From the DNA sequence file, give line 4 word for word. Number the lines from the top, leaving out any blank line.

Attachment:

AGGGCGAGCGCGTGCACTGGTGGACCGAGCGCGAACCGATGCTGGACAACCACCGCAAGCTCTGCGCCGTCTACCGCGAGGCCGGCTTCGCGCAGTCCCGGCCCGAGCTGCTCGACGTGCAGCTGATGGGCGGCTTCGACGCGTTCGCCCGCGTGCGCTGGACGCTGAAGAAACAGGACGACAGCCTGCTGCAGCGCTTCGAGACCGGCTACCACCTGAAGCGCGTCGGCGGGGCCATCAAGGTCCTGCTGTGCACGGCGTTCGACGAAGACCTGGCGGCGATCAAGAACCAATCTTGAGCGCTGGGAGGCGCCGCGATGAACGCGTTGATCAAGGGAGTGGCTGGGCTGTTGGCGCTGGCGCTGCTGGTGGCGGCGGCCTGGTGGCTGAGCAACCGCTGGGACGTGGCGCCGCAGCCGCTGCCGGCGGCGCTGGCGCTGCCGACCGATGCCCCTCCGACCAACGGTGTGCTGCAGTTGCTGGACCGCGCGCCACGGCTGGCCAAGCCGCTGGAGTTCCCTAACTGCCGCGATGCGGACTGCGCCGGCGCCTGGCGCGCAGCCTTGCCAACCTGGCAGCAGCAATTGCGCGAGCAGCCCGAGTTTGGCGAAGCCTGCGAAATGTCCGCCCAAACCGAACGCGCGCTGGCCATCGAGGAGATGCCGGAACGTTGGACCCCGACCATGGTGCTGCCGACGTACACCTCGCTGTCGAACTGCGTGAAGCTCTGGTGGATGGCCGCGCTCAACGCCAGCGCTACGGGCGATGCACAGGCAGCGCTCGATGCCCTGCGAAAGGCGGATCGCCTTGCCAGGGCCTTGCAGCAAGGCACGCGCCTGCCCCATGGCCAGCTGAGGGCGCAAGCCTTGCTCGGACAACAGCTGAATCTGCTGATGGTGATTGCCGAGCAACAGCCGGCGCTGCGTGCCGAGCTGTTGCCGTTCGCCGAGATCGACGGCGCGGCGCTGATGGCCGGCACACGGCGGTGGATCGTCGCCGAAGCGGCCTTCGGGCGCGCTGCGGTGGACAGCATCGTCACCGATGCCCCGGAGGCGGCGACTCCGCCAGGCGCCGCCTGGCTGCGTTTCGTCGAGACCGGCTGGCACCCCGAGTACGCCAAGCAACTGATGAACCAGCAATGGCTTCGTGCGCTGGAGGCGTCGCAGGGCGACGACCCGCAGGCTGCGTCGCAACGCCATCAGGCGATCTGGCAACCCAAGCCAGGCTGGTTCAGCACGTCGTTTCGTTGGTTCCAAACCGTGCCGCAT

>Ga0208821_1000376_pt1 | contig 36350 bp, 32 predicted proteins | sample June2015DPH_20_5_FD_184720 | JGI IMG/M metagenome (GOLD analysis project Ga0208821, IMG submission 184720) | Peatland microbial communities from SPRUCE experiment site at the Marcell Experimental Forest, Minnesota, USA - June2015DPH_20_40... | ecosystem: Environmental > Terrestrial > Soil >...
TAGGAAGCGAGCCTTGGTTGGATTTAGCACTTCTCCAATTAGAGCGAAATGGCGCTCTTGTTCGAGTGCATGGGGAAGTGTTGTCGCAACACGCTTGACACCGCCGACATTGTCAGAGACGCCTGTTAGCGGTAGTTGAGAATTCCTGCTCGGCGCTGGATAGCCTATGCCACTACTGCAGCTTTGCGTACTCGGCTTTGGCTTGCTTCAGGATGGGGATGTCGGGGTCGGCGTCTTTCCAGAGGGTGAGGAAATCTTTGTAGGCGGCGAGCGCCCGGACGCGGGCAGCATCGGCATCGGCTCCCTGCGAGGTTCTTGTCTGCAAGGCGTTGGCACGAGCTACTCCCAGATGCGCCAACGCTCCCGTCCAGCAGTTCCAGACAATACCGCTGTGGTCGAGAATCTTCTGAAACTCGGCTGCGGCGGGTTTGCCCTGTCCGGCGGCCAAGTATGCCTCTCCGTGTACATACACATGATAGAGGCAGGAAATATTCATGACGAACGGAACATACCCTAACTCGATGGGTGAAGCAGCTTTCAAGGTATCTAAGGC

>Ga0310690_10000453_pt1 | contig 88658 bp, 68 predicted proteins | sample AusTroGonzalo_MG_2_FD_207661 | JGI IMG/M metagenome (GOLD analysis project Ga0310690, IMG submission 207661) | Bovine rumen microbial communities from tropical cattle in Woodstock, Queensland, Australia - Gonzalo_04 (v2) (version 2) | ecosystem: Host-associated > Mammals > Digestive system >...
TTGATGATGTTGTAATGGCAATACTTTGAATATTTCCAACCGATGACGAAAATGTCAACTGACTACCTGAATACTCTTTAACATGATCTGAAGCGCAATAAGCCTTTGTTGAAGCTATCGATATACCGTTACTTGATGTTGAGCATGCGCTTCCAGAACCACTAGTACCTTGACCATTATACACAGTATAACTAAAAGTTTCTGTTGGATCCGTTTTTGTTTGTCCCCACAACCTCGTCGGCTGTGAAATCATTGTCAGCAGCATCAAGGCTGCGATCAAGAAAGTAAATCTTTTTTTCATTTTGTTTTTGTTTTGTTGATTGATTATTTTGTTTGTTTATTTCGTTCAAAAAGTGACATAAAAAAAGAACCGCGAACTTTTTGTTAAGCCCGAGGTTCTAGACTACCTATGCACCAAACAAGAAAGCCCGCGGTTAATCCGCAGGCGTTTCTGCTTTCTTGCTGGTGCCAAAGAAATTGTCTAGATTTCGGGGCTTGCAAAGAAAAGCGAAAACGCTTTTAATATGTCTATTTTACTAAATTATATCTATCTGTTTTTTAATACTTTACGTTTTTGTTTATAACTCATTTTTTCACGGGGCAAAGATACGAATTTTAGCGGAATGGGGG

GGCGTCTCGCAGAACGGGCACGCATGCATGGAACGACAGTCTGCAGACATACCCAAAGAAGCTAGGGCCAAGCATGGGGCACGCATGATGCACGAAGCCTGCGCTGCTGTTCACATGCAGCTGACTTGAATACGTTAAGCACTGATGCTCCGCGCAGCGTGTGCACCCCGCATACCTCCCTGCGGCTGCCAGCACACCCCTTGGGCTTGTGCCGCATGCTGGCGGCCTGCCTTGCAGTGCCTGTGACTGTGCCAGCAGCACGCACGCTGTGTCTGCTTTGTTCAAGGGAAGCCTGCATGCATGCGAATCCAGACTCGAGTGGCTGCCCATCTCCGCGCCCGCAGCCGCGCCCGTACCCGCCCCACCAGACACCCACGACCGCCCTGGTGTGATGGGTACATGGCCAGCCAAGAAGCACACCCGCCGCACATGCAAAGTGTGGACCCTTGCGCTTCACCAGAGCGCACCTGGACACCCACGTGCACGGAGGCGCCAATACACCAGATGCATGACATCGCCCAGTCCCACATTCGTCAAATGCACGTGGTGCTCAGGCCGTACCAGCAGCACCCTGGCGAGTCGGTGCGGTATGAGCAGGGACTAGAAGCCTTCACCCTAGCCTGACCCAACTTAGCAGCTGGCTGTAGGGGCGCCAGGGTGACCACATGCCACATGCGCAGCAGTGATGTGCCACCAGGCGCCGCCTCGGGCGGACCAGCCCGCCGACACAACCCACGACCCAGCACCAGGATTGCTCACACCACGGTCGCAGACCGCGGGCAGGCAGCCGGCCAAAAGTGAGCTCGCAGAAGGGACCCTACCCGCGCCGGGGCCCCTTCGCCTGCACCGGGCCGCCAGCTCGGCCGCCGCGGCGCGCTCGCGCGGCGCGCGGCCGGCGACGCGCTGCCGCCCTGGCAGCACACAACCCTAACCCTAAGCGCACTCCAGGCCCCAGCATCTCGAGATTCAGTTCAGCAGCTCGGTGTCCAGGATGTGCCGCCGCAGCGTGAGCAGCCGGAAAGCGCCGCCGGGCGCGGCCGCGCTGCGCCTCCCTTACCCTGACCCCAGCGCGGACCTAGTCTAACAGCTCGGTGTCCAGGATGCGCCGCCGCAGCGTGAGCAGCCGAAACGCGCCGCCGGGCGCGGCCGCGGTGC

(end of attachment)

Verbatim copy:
>Ga0310690_10000453_pt1 | contig 88658 bp, 68 predicted proteins | sample AusTroGonzalo_MG_2_FD_207661 | JGI IMG/M metagenome (GOLD analysis project Ga0310690, IMG submission 207661) | Bovine rumen microbial communities from tropical cattle in Woodstock, Queensland, Australia - Gonzalo_04 (v2) (version 2) | ecosystem: Host-associated > Mammals > Digestive system >...